Neuropathy, also known as peripheral neuropathy, is a condition that causes numbness, pain, tingling and weakness, usually in the hands and feet. It may occur episodically or progress gradually over years. According to the Neuropathy Association (NA), 30 percent of cases evolve from diabetes, 30 percent from unknown causes and 40 percent from infections, autoimmune disorders, genetic factors, nutrient imbalances, tumors or toxins. Symptoms of neuropathy vary depending on type of neuropathy and which nerves are affected.
Neuropathy causes damage to fibers that affect physical sensation, which causes nerve pain, tingling and numbness. Sensory damage may reduce a person’s ability to determine the position of his joints and suffer from poor coordination. According to the University of Maryland Medical Center (UMMC), sensation symptoms frequently start within the feet and gradually progress toward the body’s center as neuropathy worsens. Though sensory symptoms are common among diabetes-related neuropathy, it affects other forms as well.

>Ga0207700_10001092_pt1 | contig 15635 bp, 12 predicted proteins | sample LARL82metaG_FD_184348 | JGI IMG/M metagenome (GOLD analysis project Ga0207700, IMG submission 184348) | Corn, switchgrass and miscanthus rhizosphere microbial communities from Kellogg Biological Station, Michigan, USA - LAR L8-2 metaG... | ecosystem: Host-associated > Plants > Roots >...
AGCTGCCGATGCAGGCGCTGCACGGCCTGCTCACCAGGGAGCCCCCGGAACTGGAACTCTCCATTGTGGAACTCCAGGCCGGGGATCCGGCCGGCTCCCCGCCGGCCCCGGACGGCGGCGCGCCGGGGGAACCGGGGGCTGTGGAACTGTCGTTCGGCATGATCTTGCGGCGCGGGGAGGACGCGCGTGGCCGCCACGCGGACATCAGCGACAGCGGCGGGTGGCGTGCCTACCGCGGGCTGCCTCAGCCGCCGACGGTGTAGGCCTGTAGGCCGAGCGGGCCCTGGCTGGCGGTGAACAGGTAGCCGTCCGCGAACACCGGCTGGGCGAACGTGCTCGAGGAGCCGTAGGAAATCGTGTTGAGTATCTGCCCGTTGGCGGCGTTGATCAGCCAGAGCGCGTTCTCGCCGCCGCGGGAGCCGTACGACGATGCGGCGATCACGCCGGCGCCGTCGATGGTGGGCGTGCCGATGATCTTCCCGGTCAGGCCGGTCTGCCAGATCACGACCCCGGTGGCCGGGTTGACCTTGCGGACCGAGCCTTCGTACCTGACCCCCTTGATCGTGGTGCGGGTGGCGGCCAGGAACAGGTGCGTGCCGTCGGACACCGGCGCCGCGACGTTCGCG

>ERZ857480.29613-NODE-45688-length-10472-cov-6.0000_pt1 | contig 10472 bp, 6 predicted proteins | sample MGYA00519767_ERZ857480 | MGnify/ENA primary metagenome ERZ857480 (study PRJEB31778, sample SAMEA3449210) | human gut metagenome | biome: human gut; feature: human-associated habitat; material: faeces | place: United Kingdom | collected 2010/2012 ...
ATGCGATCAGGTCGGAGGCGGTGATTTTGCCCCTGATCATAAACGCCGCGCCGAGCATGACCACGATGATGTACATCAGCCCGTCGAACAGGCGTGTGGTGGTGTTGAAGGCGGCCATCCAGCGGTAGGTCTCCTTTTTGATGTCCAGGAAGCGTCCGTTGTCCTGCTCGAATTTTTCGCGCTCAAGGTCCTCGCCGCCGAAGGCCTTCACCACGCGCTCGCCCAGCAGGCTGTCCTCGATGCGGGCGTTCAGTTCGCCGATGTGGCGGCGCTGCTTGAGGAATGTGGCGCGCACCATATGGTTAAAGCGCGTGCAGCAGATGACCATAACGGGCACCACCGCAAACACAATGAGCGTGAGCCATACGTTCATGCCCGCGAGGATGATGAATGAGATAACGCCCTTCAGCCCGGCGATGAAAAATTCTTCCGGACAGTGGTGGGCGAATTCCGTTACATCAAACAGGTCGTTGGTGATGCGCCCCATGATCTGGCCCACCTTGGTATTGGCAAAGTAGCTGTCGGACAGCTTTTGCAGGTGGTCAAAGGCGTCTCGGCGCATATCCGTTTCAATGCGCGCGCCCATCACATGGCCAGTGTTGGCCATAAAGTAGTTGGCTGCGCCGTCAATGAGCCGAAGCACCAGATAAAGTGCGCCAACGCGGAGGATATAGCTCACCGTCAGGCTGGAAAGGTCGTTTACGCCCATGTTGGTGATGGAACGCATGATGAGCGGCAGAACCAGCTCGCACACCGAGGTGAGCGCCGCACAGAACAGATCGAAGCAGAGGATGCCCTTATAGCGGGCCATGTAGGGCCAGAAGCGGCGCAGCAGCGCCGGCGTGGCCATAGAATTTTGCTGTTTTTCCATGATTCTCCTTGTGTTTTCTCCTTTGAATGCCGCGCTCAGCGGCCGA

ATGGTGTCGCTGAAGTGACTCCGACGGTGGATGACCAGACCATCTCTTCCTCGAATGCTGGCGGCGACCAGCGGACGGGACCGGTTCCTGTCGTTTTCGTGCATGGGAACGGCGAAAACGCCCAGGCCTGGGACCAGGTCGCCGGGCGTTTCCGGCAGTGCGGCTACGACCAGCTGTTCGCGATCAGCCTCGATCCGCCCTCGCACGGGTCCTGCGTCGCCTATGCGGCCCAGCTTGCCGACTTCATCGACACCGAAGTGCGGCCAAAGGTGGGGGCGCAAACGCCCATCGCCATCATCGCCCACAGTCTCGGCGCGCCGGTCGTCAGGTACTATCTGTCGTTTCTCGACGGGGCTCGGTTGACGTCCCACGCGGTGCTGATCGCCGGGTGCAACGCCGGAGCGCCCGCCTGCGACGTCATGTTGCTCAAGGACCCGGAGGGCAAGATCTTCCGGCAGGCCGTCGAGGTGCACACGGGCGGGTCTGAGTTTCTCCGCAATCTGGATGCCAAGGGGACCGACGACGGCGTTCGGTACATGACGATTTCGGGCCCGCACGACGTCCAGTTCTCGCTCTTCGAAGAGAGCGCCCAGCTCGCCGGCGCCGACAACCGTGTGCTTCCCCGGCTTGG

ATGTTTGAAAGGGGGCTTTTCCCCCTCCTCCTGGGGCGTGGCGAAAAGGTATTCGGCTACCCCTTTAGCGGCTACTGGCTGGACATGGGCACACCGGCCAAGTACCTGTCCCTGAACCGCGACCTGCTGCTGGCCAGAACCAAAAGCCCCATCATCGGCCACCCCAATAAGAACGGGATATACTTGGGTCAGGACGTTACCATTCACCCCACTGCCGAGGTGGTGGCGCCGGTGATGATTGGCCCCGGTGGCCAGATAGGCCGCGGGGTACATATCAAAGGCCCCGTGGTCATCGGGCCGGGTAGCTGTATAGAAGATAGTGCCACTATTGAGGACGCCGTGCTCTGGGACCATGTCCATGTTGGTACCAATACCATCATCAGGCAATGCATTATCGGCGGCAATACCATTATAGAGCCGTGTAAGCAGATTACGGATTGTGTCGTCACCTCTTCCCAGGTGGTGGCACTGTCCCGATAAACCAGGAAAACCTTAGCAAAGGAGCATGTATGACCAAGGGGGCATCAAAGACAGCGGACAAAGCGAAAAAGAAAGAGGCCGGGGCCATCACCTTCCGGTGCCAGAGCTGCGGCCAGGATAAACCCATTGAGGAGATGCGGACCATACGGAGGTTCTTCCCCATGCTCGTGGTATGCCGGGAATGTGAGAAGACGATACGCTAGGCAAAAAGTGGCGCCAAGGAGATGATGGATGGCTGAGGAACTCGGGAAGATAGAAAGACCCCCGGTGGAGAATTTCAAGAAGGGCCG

Damage or injury to the structures of the nervous system, primarily the peripheral nerves, can alter the function of these intricate connections, affecting the communications between the brain and the rest of the body in a disorder known as neuropathy. Neuropathy requires a diagnosis but common, well-known symptoms such as pain, tingling sensations and numbness, can indicate its presence. For more information, please feel free to ask Dr. Jimenez or contact us at (915) 850-0900.
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